CHICAGO -- For their annual conference, "Tipping Point - When Minority Families Become the Majority," the Council on Contemporary Families has collected some of the most important—though often under-reported—new findings about diversity in American family life.
The "Tipping Point" in the status of "minority" families is highlighted in many research findings in CCF's 4th annual review of research. Last year, for the first time, births to so-called minorities exceeded births to non-Hispanic whites. In California, Texas,Hawaii, and New Mexico, minorities now account for more than 50 percent of the population. Among American children, the multiracial population has increased almost 50 percent since 2000. Meanwhile, among non-Hispanic whites and minorities, economic insecurity increased by a third between 1985 and 2007, leading to greater inequality in income, housing security, access to higher education and even the chances of marrying and the risk of divorce.
Highlights from the researchers' thirty surprising and unique findings include:
*Not everyone with the same racial background or physical appearance, even in the same family, identifies --or is identified--in the same way. Biracial siblings who have the same parents often develop very different racial identities, yet outsiders typically perceive multiracial Blacks are as being Black only, whatever their skin tone. Interestingly, the darker an African American or Latino student rated his own skin tone, the higher his academic performance, academic confidence, and social acceptance.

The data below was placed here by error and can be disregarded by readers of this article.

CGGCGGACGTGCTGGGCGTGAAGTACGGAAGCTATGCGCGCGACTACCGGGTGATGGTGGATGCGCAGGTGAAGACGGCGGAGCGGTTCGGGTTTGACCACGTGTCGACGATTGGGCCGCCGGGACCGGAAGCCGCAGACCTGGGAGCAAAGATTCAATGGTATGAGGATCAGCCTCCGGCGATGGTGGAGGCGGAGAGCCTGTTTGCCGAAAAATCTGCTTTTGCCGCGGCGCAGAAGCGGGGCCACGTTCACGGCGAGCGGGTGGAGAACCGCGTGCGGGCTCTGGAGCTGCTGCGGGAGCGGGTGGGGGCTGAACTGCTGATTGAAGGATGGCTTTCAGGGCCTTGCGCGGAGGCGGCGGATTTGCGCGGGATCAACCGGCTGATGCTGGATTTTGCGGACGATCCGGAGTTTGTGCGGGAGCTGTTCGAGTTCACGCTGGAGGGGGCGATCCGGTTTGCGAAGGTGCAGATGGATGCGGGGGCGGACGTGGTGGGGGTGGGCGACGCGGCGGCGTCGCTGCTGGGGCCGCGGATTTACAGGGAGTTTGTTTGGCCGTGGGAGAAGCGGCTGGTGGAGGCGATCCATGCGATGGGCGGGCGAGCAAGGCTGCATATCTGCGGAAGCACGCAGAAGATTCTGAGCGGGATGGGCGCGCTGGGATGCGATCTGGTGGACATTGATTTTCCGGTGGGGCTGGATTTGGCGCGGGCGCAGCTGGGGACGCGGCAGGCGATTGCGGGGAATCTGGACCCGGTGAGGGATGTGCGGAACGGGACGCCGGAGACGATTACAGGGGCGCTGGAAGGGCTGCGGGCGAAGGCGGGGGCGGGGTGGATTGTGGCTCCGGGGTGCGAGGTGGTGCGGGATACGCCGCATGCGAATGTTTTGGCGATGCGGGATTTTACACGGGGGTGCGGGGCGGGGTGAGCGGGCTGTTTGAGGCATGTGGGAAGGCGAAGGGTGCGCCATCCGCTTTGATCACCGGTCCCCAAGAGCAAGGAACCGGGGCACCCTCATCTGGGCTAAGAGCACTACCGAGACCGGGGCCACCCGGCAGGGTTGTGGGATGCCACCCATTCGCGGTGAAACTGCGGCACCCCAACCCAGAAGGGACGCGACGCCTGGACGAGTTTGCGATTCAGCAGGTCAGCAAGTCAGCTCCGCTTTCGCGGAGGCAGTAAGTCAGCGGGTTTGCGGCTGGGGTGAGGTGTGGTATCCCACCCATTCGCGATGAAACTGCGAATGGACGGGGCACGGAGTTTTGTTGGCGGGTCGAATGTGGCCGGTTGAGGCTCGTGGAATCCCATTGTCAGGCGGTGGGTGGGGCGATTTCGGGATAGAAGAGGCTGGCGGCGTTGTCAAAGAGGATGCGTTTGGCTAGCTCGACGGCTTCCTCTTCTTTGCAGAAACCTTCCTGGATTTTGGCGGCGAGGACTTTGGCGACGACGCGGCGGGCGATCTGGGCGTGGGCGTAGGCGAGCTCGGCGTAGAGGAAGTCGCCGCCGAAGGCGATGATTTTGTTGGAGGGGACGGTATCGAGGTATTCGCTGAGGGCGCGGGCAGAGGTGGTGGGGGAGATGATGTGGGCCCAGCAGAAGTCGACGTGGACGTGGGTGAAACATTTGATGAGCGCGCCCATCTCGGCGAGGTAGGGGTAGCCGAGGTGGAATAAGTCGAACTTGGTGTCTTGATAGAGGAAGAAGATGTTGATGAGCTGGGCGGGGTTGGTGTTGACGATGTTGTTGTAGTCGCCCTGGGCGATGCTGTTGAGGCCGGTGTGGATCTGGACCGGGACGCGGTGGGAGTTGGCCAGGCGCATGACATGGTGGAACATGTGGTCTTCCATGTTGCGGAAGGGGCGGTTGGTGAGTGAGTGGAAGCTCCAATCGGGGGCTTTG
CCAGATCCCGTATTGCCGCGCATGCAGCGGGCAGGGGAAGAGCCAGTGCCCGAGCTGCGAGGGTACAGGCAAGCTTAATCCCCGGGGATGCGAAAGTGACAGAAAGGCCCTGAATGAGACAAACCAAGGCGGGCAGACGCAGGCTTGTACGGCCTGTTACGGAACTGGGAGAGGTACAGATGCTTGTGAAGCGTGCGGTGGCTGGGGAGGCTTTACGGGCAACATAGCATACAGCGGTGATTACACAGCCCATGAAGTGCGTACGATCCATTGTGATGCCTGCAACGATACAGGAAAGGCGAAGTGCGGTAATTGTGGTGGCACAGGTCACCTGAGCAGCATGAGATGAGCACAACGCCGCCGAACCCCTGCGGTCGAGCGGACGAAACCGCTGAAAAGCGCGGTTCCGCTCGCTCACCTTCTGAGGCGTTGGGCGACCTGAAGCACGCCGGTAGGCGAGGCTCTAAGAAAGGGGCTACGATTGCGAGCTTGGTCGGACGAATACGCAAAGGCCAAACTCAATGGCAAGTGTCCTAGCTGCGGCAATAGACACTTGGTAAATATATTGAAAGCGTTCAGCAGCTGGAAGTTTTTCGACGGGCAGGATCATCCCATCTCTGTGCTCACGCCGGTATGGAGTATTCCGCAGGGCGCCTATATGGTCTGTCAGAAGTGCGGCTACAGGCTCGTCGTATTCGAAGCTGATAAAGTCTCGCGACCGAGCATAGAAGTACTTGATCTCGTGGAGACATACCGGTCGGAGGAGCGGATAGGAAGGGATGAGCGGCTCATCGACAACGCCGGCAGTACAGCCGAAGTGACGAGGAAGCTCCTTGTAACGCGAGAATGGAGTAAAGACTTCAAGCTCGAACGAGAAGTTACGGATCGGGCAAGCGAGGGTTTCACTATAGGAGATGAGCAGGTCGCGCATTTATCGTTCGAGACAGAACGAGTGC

*Women who divorce have worse health outcomes than married women. But the cause is not divorce. Rather, it is loss of access to health insurance.
*In 1970, black college graduates, male or female, and white female college graduates all earned less than the average white male high school graduate. Today, education outweighs race and gender. But women still face a motherhood penalty in wages, so their lifetime earnings are often lower than those of men with less education, and a Black family with the same earned income as a white family has, on average, one twelfth as much wealth.
*Mixed-race White and Black children have significantly lower odds of poverty than monoracial Black children. Similarly, Latino children with non-Hispanic mothers have lower odds of poverty than monoracial Latino children. Asian children with non-Asian mothers are less likely to be poor than either monoracial Asians *or* monoracial Whites.
*Even though "everyone knows" that children who cooperate with teachers and friends are less aggressive, this isn't so. A study of youths from preschool through college found that children who are positively rated by peers and teachers are actually more likely to use threats, aggression, and teasing others.
*Feminist researchers used to think they knew that men whose wives earned more money often soothed their damaged egos by doing less housework. Not so. Men do increase housework hours when their wives earn more.
CCF and how CCF assists journalists: The Council on Contemporary Families, based at the University of Illinois-Chicago, is a non-profit, non-partisan organization of family researchers, mental health and social practitioners, and clinicians dedicated to providing the press and public with the latest research and best practice findings about American families.